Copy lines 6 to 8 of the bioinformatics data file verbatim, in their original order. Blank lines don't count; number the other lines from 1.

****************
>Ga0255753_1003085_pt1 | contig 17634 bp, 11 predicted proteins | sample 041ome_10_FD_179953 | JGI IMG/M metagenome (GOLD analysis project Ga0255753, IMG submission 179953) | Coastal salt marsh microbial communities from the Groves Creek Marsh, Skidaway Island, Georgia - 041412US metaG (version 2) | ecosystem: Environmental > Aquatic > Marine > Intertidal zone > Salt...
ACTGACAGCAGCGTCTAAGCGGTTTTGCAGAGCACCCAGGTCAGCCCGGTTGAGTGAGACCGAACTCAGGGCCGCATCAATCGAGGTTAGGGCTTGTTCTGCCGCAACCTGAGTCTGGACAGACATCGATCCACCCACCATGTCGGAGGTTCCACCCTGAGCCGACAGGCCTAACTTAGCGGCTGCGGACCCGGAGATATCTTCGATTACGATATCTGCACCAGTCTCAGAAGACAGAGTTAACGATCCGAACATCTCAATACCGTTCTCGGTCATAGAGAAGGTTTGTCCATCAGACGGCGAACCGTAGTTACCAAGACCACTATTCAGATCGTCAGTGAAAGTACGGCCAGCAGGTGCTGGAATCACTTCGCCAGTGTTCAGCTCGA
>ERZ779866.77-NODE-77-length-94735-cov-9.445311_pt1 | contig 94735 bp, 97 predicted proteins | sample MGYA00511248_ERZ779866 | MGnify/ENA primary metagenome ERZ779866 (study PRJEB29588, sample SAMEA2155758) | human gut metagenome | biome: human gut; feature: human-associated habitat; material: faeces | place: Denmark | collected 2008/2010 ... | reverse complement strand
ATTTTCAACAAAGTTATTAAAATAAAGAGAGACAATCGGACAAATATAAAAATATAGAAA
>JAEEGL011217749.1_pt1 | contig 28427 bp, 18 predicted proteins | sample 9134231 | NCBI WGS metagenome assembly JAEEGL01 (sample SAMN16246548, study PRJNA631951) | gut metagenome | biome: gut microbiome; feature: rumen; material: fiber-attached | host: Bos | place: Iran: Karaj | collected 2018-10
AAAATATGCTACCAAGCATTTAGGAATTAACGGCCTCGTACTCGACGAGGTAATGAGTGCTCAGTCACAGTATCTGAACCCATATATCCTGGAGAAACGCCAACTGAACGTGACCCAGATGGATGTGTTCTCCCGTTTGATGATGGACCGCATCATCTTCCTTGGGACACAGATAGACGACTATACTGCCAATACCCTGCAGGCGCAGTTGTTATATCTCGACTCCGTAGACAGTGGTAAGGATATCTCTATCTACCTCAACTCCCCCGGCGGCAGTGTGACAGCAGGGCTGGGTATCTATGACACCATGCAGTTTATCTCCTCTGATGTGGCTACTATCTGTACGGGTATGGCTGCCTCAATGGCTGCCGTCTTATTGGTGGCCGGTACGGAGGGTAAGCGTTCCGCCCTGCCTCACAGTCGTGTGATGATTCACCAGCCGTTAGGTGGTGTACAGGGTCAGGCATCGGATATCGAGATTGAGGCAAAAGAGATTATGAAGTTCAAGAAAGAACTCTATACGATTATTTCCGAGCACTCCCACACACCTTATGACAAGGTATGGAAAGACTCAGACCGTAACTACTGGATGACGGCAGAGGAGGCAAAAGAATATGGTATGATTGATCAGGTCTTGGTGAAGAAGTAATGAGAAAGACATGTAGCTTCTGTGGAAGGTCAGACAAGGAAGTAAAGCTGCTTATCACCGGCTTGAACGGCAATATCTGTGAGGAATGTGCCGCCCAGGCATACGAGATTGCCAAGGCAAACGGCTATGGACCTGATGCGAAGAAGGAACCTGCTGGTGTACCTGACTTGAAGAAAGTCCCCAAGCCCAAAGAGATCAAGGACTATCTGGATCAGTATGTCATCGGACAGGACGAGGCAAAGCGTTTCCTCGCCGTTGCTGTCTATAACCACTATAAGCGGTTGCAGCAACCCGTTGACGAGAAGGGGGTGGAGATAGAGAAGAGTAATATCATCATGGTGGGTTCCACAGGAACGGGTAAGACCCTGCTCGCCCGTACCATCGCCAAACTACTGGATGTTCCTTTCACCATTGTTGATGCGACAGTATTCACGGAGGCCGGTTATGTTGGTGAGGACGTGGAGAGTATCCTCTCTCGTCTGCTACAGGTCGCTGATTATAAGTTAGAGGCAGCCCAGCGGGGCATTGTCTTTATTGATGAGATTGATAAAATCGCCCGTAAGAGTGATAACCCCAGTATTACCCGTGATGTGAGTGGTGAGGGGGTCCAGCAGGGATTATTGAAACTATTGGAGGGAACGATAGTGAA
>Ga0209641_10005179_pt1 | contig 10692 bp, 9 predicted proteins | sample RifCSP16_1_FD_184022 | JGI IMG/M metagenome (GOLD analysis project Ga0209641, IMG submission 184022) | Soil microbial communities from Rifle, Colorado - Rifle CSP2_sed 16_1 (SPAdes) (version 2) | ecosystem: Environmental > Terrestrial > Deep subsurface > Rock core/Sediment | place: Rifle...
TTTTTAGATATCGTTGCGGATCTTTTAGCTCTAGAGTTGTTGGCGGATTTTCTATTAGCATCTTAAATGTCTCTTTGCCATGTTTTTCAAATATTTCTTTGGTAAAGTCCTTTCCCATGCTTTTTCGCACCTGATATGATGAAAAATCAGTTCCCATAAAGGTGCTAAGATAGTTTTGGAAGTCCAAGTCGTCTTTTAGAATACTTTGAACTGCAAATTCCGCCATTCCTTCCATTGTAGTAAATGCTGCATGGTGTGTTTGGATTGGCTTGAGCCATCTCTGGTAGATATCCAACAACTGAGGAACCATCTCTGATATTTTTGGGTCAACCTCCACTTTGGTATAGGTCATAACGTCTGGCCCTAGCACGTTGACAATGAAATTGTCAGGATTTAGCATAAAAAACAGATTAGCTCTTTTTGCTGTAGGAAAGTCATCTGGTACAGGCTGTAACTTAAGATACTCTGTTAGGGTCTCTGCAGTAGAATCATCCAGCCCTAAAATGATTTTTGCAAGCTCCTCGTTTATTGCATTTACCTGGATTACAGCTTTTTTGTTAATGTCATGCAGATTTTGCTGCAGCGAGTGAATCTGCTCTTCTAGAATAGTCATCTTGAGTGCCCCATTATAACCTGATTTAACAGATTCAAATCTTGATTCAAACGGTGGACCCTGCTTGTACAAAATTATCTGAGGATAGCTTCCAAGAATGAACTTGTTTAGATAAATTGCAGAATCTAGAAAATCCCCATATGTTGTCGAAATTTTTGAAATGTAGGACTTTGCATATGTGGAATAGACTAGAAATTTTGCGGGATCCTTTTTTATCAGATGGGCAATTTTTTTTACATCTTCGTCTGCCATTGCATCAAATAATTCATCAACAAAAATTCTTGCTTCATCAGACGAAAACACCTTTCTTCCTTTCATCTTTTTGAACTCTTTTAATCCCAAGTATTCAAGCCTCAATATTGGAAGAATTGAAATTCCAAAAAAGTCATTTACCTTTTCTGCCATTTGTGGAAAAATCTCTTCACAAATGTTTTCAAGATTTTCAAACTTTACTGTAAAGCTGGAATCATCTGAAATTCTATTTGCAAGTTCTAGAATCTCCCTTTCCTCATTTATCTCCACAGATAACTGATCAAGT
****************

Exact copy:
AAAATATGCTACCAAGCATTTAGGAATTAACGGCCTCGTACTCGACGAGGTAATGAGTGCTCAGTCACAGTATCTGAACCCATATATCCTGGAGAAACGCCAACTGAACGTGACCCAGATGGATGTGTTCTCCCGTTTGATGATGGACCGCATCATCTTCCTTGGGACACAGATAGACGACTATACTGCCAATACCCTGCAGGCGCAGTTGTTATATCTCGACTCCGTAGACAGTGGTAAGGATATCTCTATCTACCTCAACTCCCCCGGCGGCAGTGTGACAGCAGGGCTGGGTATCTATGACACCATGCAGTTTATCTCCTCTGATGTGGCTACTATCTGTACGGGTATGGCTGCCTCAATGGCTGCCGTCTTATTGGTGGCCGGTACGGAGGGTAAGCGTTCCGCCCTGCCTCACAGTCGTGTGATGATTCACCAGCCGTTAGGTGGTGTACAGGGTCAGGCATCGGATATCGAGATTGAGGCAAAAGAGATTATGAAGTTCAAGAAAGAACTCTATACGATTATTTCCGAGCACTCCCACACACCTTATGACAAGGTATGGAAAGACTCAGACCGTAACTACTGGATGACGGCAGAGGAGGCAAAAGAATATGGTATGATTGATCAGGTCTTGGTGAAGAAGTAATGAGAAAGACATGTAGCTTCTGTGGAAGGTCAGACAAGGAAGTAAAGCTGCTTATCACCGGCTTGAACGGCAATATCTGTGAGGAATGTGCCGCCCAGGCATACGAGATTGCCAAGGCAAACGGCTATGGACCTGATGCGAAGAAGGAACCTGCTGGTGTACCTGACTTGAAGAAAGTCCCCAAGCCCAAAGAGATCAAGGACTATCTGGATCAGTATGTCATCGGACAGGACGAGGCAAAGCGTTTCCTCGCCGTTGCTGTCTATAACCACTATAAGCGGTTGCAGCAACCCGTTGACGAGAAGGGGGTGGAGATAGAGAAGAGTAATATCATCATGGTGGGTTCCACAGGAACGGGTAAGACCCTGCTCGCCCGTACCATCGCCAAACTACTGGATGTTCCTTTCACCATTGTTGATGCGACAGTATTCACGGAGGCCGGTTATGTTGGTGAGGACGTGGAGAGTATCCTCTCTCGTCTGCTACAGGTCGCTGATTATAAGTTAGAGGCAGCCCAGCGGGGCATTGTCTTTATTGATGAGATTGATAAAATCGCCCGTAAGAGTGATAACCCCAGTATTACCCGTGATGTGAGTGGTGAGGGGGTCCAGCAGGGATTATTGAAACTATTGGAGGGAACGATAGTGAA
>Ga0209641_10005179_pt1 | contig 10692 bp, 9 predicted proteins | sample RifCSP16_1_FD_184022 | JGI IMG/M metagenome (GOLD analysis project Ga0209641, IMG submission 184022) | Soil microbial communities from Rifle, Colorado - Rifle CSP2_sed 16_1 (SPAdes) (version 2) | ecosystem: Environmental > Terrestrial > Deep subsurface > Rock core/Sediment | place: Rifle...
TTTTTAGATATCGTTGCGGATCTTTTAGCTCTAGAGTTGTTGGCGGATTTTCTATTAGCATCTTAAATGTCTCTTTGCCATGTTTTTCAAATATTTCTTTGGTAAAGTCCTTTCCCATGCTTTTTCGCACCTGATATGATGAAAAATCAGTTCCCATAAAGGTGCTAAGATAGTTTTGGAAGTCCAAGTCGTCTTTTAGAATACTTTGAACTGCAAATTCCGCCATTCCTTCCATTGTAGTAAATGCTGCATGGTGTGTTTGGATTGGCTTGAGCCATCTCTGGTAGATATCCAACAACTGAGGAACCATCTCTGATATTTTTGGGTCAACCTCCACTTTGGTATAGGTCATAACGTCTGGCCCTAGCACGTTGACAATGAAATTGTCAGGATTTAGCATAAAAAACAGATTAGCTCTTTTTGCTGTAGGAAAGTCATCTGGTACAGGCTGTAACTTAAGATACTCTGTTAGGGTCTCTGCAGTAGAATCATCCAGCCCTAAAATGATTTTTGCAAGCTCCTCGTTTATTGCATTTACCTGGATTACAGCTTTTTTGTTAATGTCATGCAGATTTTGCTGCAGCGAGTGAATCTGCTCTTCTAGAATAGTCATCTTGAGTGCCCCATTATAACCTGATTTAACAGATTCAAATCTTGATTCAAACGGTGGACCCTGCTTGTACAAAATTATCTGAGGATAGCTTCCAAGAATGAACTTGTTTAGATAAATTGCAGAATCTAGAAAATCCCCATATGTTGTCGAAATTTTTGAAATGTAGGACTTTGCATATGTGGAATAGACTAGAAATTTTGCGGGATCCTTTTTTATCAGATGGGCAATTTTTTTTACATCTTCGTCTGCCATTGCATCAAATAATTCATCAACAAAAATTCTTGCTTCATCAGACGAAAACACCTTTCTTCCTTTCATCTTTTTGAACTCTTTTAATCCCAAGTATTCAAGCCTCAATATTGGAAGAATTGAAATTCCAAAAAAGTCATTTACCTTTTCTGCCATTTGTGGAAAAATCTCTTCACAAATGTTTTCAAGATTTTCAAACTTTACTGTAAAGCTGGAATCATCTGAAATTCTATTTGCAAGTTCTAGAATCTCCCTTTCCTCATTTATCTCCACAGATAACTGATCAAGT